What do non-Christian communities do during the Christmas festivities? Muslim Laiq Ahmed Atif and Hindu Gilbert Mohnani tell Sarah Carabott they will share the same spirit and even the same activities as the Maltese.

“We believe the message of all prophets sent by God is the same: love God and serve humankind,” Laiq Ahmed Atif says from his office.

“The details and guidelines are different, but in essence the message is the same. Every road leads to the same message: love God and serve humanity.”

Mr Atif is the president of the Ahmadiyya Muslim Jamaat Malta, which is an Islamic reformist movement founded in the 19th century. It encapsulates a few million people in more than 200 countries.

Six years ago, Mr Atif was asked to emigrate to Malta to be the president of the Ahmadi community here.

Every road leads to the same message: love God and serve humanity

“As Muslims we respect founders, prophets and messengers of all religions, and we show respect by joining in celebrations,” he says.

Just as they do on Muslim Holy Days, such as the Feast of Sacrifice, around Christmas time Mr Atif’s community visits homes like id-Dar tal-Providenza and St Vincent de Paul bearing gifts.

This Christmas the community expressed solidarity with the staff and children at Fejda and the St Joseph Home in Santa Venera.

“We don’t traditionally celebrate Christmas, but when we live in another country we respect the traditions and culture of that country. Through our visits to these vulnerable people we hope to extend the message of love. We want them to know there are people who care about them.”

The community also exchanges greetings with State representatives, the Church, neighbours, and anyone they have come across, so the list gets longer every year.

In following local tradition, the community prints its own Christmas cards with a message of love.

On Christmas Day, Mr Atif’s family-of-four exchanges greetings with neighbours and friends.

Sometimes they visit people they know will be alone on the day, taking with them clothes or food, according to their needs.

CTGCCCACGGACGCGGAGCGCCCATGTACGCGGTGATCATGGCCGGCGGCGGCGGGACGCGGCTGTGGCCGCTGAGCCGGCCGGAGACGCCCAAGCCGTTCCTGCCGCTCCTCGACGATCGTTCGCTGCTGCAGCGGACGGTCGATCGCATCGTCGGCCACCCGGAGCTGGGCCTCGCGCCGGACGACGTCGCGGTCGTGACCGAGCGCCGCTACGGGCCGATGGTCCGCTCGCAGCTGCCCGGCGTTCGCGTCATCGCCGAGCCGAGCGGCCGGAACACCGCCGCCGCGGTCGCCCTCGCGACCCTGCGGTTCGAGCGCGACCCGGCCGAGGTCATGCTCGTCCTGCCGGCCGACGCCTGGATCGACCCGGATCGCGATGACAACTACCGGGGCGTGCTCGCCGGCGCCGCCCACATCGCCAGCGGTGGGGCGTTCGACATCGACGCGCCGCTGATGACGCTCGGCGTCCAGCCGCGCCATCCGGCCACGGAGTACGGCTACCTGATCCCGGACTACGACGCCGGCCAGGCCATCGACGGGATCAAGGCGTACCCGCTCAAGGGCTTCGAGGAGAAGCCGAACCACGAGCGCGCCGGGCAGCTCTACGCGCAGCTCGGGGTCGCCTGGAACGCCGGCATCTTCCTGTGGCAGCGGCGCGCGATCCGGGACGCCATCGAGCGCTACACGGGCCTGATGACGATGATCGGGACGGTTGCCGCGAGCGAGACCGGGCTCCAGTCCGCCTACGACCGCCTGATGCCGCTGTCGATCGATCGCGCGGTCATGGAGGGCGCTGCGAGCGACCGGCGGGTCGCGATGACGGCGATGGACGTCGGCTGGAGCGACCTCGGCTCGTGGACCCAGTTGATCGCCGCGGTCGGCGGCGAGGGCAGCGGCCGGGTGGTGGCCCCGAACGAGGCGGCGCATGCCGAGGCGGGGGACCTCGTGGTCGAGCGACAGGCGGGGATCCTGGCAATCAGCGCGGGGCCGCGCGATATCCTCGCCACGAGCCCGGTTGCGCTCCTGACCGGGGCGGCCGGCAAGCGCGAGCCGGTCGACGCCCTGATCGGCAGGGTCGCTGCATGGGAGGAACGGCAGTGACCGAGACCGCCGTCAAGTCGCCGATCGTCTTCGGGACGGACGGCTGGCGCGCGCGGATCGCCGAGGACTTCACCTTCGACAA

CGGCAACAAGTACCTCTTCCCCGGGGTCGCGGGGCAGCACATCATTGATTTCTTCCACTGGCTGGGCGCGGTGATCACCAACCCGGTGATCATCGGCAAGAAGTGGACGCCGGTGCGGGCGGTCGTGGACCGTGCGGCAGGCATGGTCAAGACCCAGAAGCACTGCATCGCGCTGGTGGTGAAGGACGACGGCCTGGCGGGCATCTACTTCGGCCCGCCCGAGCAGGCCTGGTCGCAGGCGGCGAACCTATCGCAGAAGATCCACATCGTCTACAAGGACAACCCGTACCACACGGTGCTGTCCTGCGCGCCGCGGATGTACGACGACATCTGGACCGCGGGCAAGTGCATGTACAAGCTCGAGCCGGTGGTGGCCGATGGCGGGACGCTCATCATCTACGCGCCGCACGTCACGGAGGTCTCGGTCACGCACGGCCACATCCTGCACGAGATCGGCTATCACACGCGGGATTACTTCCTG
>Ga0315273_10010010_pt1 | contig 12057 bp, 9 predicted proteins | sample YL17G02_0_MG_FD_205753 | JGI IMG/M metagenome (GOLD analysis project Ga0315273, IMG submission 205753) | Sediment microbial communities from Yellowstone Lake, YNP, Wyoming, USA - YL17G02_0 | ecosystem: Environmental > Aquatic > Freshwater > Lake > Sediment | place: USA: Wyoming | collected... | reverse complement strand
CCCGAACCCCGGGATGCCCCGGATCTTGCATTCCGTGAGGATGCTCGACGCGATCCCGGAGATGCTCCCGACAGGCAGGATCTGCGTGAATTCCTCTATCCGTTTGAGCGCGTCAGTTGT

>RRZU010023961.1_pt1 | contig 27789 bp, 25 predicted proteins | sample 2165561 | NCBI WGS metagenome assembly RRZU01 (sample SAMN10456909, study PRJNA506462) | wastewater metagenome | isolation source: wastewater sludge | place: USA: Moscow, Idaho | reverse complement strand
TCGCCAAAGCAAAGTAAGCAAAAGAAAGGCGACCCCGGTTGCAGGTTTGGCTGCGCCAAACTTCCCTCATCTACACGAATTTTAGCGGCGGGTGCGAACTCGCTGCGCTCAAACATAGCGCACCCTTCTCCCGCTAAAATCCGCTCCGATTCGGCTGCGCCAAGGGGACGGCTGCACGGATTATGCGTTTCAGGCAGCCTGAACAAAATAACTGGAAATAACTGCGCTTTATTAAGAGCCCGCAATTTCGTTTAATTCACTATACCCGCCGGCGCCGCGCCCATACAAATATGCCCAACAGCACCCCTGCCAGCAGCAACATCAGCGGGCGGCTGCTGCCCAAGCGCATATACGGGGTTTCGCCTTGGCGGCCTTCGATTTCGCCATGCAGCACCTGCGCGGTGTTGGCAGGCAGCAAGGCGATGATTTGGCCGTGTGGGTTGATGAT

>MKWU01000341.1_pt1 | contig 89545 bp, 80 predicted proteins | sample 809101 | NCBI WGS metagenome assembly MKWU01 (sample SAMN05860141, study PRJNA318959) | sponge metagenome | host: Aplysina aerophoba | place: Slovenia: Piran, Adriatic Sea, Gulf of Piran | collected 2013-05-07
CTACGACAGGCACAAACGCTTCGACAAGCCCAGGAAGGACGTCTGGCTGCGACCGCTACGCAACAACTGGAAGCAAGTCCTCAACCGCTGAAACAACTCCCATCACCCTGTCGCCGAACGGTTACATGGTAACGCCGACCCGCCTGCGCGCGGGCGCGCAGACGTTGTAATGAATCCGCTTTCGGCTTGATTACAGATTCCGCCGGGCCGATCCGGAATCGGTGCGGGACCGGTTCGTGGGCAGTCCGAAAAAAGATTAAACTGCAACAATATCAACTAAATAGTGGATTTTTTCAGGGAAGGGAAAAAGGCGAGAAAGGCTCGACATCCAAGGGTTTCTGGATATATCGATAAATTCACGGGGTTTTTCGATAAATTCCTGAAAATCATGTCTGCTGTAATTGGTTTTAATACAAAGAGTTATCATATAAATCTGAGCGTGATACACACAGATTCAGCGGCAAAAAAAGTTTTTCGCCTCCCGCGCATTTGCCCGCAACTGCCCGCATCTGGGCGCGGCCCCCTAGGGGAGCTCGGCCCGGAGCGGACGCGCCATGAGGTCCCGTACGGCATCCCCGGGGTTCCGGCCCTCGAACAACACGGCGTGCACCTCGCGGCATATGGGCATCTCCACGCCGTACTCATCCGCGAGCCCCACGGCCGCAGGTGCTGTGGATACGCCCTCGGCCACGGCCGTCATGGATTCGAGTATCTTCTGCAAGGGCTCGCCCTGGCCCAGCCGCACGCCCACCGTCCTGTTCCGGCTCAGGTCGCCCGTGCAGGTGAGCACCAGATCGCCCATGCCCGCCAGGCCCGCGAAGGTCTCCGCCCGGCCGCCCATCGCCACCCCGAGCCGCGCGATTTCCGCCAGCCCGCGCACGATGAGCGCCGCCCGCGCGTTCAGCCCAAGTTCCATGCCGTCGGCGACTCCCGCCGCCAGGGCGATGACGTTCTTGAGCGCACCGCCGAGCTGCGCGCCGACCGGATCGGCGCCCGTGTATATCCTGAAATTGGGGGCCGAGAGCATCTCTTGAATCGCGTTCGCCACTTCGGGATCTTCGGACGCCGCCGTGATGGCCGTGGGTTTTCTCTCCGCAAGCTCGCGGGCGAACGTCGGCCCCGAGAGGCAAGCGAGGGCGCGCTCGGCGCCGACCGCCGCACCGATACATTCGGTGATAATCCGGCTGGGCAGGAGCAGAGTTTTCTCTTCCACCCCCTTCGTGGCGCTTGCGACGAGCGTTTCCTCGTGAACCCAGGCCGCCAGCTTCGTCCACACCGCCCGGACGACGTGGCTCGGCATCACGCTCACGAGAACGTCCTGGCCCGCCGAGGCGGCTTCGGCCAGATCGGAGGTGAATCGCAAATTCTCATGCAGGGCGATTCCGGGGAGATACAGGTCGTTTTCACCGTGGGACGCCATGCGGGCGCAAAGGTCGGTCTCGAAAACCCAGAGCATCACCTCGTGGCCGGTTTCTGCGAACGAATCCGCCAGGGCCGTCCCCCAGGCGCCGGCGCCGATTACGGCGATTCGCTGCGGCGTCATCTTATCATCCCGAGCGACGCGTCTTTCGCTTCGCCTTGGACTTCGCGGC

“The satisfaction you feel when you give or do something for someone else cannot be described in words.”

Although Muslims do not celebrate Christmas like the Maltese, they dedicate their early morning prayers to Jesus’s message, asking God for strength to follow his teachings. When it comes to the Hindu community in Malta, some Indian families join Maltese ones for Christmas Eve Mass and then gather with their relatives for Christmas lunch.

Gilbert Gordhan Mohnani, who is a member of the Maltese-Indian Community, was born in Malta to Indian parents.

A practising Hindu, he studied Christianity when he sat in for religion classes.

“I believe that in general religions are similar. The destination is the same one, it’s just that we reach it from different places,” he says.

Mr Mohnani has been married to Roshan, who moved to Malta from India, since 1993. She too joins him and their two daughters, who are 16 and 17 years old, for Christmas Eve Mass.

Just like him and his wife, the daughters attend a Church school.

“Since we live in Malta, we adapt ourselves to the country, and this includes learning about the culture and religion,” he noted.

Tonight, Mr Mohnani’s family will join their friends for Christmas Eve Mass, and after enjoying the service, without receiving the Host, they will join them for a meal.

Then tomorrow they will gather for lunch with their relatives.

Christmas for the Mohnani family is a “family thing at home they put up the Christmas tree and exchange gifts.

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